Strength Training, Resting Metabolic Rate and Weight Loss

Many people think that weight training will increase muscle mass.  This is possible, if you are using the right approach.  Further, they think more muscle mass will increase resting metabolic rate and that will cause our bodies to burn more calories over the course of a day, ultimately leading to weight loss.  Unfortunately, it’s not that simple.

So, let’s ask the question:  Does strength training increase resting metabolic rate and ultimately help with weight loss?  Before we answer the question, let’s set some things straight.  First,  remember that resting metabolic rate generally ranges from 1,200-2,000 kcal/day (most people fall in between 1,200-1,500 kcal/day) and is not significantly different between people of different aerobic fitness levels. Resting metabolic rate is also independent of training status.  Heavier people have a larger mass to support and have a slightly higher resting metabolic rate.  Each pound of muscle mass burns about 6-7 kcal/day.

Burning more calories helps in weight reduction only if our caloric expenditure is greater than our caloric consumption, as I stated in my Why People Get Fat piece.  What many people don’t realize is that when weight is lost,  resting metabolic rate decreases, even if muscle mass is maintained with strength training -OR, at best- it stays the same when exercise (rather than diet alone) is the reason for weight loss.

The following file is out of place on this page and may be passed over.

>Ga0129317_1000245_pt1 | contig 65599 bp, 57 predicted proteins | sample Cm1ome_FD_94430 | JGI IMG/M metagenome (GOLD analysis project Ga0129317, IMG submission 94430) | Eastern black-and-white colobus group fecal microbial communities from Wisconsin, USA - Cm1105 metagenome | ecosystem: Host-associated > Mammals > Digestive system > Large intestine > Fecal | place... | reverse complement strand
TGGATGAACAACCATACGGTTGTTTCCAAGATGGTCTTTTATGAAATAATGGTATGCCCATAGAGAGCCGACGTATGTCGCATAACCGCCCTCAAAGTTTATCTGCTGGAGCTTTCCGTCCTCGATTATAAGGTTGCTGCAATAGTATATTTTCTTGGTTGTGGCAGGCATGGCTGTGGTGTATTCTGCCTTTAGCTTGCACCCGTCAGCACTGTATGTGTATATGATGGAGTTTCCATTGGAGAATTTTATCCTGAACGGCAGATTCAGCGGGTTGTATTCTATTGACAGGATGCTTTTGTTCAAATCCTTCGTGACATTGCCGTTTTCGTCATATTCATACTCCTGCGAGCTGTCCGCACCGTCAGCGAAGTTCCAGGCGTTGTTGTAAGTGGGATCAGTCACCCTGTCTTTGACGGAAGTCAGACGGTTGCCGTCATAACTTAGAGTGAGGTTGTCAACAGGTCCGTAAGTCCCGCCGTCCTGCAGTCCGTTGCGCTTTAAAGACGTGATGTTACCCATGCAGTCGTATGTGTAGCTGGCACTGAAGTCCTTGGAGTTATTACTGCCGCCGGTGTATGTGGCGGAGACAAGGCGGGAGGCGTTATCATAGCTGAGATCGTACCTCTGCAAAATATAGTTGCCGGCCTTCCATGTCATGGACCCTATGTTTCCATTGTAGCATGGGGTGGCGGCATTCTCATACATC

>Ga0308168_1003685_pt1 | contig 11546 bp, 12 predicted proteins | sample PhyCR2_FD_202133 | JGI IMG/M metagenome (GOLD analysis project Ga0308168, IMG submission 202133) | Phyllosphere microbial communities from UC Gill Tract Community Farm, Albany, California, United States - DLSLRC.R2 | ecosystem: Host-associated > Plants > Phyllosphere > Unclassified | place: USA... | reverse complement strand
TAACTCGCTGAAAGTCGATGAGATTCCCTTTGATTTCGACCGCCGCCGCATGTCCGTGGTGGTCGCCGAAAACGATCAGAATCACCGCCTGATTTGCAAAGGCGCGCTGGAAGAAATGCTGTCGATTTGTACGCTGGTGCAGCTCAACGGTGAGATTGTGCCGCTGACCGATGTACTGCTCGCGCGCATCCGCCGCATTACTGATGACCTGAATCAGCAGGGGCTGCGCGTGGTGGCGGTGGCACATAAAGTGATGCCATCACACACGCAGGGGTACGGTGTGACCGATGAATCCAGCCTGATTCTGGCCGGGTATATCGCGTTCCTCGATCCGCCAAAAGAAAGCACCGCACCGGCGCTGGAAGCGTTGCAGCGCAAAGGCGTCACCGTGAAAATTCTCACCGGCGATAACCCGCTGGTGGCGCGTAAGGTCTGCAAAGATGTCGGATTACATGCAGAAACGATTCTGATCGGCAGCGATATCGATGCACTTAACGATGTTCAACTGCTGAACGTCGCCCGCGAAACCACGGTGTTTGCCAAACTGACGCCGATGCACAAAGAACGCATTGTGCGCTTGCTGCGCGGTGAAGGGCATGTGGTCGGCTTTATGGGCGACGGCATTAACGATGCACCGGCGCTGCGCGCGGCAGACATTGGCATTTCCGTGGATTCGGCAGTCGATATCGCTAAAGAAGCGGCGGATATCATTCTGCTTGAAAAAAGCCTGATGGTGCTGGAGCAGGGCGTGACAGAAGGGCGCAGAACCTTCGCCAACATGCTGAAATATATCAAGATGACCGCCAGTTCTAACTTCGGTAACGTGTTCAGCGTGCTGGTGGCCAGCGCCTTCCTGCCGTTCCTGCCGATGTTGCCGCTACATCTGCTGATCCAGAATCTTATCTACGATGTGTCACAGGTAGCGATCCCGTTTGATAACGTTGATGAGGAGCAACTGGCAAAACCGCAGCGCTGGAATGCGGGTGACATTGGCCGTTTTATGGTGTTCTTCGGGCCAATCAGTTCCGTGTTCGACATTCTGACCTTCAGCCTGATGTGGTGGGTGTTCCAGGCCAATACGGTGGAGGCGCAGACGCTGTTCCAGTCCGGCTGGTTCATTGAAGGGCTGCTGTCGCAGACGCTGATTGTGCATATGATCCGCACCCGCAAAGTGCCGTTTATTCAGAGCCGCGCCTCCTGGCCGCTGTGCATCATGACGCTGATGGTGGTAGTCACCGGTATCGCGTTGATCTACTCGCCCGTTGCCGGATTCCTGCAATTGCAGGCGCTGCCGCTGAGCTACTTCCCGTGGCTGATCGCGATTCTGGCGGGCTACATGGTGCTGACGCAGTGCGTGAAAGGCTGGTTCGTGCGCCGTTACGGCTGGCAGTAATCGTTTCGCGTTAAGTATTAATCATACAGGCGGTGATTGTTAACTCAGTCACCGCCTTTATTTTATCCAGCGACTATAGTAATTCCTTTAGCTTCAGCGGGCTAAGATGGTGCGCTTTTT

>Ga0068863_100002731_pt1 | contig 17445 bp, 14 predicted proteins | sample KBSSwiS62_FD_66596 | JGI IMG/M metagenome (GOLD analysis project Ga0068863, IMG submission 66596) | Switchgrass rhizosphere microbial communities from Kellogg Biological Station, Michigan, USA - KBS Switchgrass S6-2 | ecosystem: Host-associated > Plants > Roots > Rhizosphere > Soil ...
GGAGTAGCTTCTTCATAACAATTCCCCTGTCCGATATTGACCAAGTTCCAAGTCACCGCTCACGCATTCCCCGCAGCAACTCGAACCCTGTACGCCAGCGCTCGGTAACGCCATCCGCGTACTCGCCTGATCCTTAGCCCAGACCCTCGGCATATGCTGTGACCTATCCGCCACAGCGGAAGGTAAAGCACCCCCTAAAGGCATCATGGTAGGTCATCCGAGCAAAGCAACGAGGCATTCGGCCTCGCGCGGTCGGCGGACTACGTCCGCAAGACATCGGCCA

Most research shows that while our metabolic rate may be elevated right after an exercise session because of an increase in oxygen consumption, increased metabolic rate is not a chronic adaptation of strength training.  The smaller body of research that does show an increase in resting metabolic rate following chronic strength training, shows a magnitude of change that is relatively small compared to what is needed for weight loss. However, when weight loss is achieved by exercise instead of by diet restrictions, what strength training may help prevent is a DECLINE in resting metabolic rate.  An exception to this would be older adults.  They are more likely to show increases in resting metabolic rate due to age associated losses in muscle mass.

So, does strength training increase resting metabolic rate and ultimately cause weight loss?  Most of the research is saying no or not enough to notice a significant difference calories burned at rest.  What it is more likely doing is helping to maintain lean mass and help prevent a decline in resting metabolic rate.

Feel free to contact me if you want information about the literature I have reviewed.

 

 

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